Message Queues

Message Queues are often an essential part of many enterprise applications and deal with providing guaranteed message delivery (messages normally contain instructions, such as operations to be performed on a database, like adding a row).

queuing basically involves a series of machines running Microsoft Message Queue, which allows messages to be sent and received. The topic of message queuing to build ultrareliable applications is beyond the scope of this book, but suffice it to say that the Message Queues tree allows developers to easily control and monitor the messages being sent to and received by various machines.

Performance Counters

Windows NT and 2000 sport a very comprehensive array of performance monitoring facilities. By default, graphs that can be plotted include areas such as CPU time, disk access time, and so forth. However, the system is very extensible, and a whole selection of .NET-related counters are installed with the .NET Framework. These include counters in the following categories:
  • .NET CLR Exceptions
  • .NET CLR Interop
  • .NET CLR Jit
  • .NET CLR Loading
  • .NET CLR Locks
  • .NET CLR Memory
  • .NET CLR Remoting
  • .NET CLR Security
  • ASP.NET Applications
These monitors are particularly important when testing application scalability, with the counters in the ASP.NET and ASP.NET Applications categories being particularly pertinent. Additionally, it is possible to add your own counters to the Windows system in Web applications. These could be used to monitor a multitude of items—for example, currently logged-in users. The Performance Counters section of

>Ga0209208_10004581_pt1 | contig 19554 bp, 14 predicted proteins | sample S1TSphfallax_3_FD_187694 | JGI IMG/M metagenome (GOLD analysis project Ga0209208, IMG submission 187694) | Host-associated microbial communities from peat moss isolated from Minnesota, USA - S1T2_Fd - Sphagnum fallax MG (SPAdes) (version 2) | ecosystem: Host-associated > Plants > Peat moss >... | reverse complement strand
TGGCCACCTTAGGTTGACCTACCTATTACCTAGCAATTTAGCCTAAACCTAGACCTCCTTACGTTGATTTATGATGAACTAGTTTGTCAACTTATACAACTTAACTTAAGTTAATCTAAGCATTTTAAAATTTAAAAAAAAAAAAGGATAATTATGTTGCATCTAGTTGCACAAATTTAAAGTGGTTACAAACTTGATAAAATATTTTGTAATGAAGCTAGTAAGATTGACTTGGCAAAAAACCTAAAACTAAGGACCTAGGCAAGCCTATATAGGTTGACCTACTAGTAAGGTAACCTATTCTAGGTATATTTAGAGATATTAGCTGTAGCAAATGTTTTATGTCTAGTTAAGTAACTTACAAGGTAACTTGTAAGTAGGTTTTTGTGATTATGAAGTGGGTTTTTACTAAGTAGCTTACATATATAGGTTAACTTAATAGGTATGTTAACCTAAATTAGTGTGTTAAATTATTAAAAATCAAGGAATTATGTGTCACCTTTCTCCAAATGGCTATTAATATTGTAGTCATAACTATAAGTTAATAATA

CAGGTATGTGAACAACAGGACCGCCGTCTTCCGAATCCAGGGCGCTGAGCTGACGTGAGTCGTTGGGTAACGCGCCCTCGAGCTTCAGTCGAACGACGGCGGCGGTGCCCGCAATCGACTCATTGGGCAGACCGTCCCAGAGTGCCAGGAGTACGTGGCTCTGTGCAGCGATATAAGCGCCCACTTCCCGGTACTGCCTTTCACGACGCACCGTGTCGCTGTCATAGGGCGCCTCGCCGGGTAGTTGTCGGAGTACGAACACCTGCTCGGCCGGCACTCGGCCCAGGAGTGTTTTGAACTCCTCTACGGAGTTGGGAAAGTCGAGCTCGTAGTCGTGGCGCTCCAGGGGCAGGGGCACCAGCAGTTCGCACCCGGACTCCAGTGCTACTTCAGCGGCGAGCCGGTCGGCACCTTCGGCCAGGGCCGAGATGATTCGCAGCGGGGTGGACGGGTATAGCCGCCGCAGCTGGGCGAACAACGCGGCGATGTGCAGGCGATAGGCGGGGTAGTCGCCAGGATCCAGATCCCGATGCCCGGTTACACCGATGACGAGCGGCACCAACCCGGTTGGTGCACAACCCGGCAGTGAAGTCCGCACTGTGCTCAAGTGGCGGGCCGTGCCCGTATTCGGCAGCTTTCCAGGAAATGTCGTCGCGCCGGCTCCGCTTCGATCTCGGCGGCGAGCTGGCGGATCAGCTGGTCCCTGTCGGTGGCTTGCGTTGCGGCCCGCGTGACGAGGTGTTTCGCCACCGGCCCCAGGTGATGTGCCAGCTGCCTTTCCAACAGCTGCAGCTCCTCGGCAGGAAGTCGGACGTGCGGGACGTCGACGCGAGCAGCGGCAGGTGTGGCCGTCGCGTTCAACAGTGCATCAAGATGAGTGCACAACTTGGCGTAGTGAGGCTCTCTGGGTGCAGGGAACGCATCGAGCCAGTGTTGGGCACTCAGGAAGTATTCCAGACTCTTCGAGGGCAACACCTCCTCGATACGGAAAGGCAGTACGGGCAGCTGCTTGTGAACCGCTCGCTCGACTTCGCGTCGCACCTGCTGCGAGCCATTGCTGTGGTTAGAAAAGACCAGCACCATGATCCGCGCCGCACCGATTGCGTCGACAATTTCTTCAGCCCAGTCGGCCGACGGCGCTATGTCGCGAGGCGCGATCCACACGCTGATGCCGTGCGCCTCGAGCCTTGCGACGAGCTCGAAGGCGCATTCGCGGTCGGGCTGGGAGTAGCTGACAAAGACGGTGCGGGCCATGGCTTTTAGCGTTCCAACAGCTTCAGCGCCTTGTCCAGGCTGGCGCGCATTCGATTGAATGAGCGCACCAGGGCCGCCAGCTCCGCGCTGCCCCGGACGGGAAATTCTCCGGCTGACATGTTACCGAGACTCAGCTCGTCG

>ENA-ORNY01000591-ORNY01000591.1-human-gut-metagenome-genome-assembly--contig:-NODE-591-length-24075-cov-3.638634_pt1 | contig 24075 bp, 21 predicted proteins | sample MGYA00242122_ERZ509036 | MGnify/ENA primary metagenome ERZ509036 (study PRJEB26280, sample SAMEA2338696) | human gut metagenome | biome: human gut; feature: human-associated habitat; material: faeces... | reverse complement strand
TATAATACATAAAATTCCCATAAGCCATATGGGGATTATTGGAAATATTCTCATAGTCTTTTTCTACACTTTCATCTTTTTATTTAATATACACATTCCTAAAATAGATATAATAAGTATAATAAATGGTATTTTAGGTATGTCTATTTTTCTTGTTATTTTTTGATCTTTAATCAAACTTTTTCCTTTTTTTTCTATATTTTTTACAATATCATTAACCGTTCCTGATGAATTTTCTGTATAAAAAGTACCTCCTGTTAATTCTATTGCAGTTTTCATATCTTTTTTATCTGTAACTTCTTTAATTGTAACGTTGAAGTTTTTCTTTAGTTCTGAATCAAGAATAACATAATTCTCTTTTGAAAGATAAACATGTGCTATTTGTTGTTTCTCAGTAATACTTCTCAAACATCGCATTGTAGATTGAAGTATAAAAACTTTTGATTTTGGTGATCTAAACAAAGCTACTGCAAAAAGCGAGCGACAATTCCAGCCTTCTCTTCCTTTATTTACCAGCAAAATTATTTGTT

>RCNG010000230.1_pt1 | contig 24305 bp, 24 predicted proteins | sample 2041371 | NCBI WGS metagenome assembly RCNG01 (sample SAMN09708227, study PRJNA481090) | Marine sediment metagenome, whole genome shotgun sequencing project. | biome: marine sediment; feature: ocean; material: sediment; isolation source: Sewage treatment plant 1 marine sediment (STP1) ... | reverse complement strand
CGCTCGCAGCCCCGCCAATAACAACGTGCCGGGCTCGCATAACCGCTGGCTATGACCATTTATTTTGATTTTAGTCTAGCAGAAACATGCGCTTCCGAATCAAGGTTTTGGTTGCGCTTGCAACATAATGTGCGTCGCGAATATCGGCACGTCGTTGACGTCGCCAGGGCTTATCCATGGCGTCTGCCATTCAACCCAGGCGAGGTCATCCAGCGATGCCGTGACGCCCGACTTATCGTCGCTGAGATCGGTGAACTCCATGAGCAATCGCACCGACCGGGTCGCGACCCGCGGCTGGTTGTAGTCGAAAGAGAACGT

the Server Explorer allows for monitoring of these counters from within VS .NET, as opposed to having to load the appropriate MMC snap-in in a separate window.


This node lists all the services available on the machine, along with their respective status (started/stopped). Checking running services is often a common place to start non–programmatic-related troubleshooting. Items such as the SMTP service are often critical to an application, and the ability to quickly and easily check on and modify the status of all the services is another useful feature exhibited by the Server Explorer.

SQL Servers

If SQL Server is installed on the target machine, all the databases available on it are accessible through this node. You can use the Visual Studio data tools, which are integrated database development tools inside Visual Studio, to modify most aspects of the databases, including tables and stored procedures.   

This functionality is very useful when developing database applications, as it alleviates the requirement to use the SQL Server Enterprise Manger or Query Analyzer (or some such generic SQL query application), as most of the required common functionality is integrated directly into VS .NET.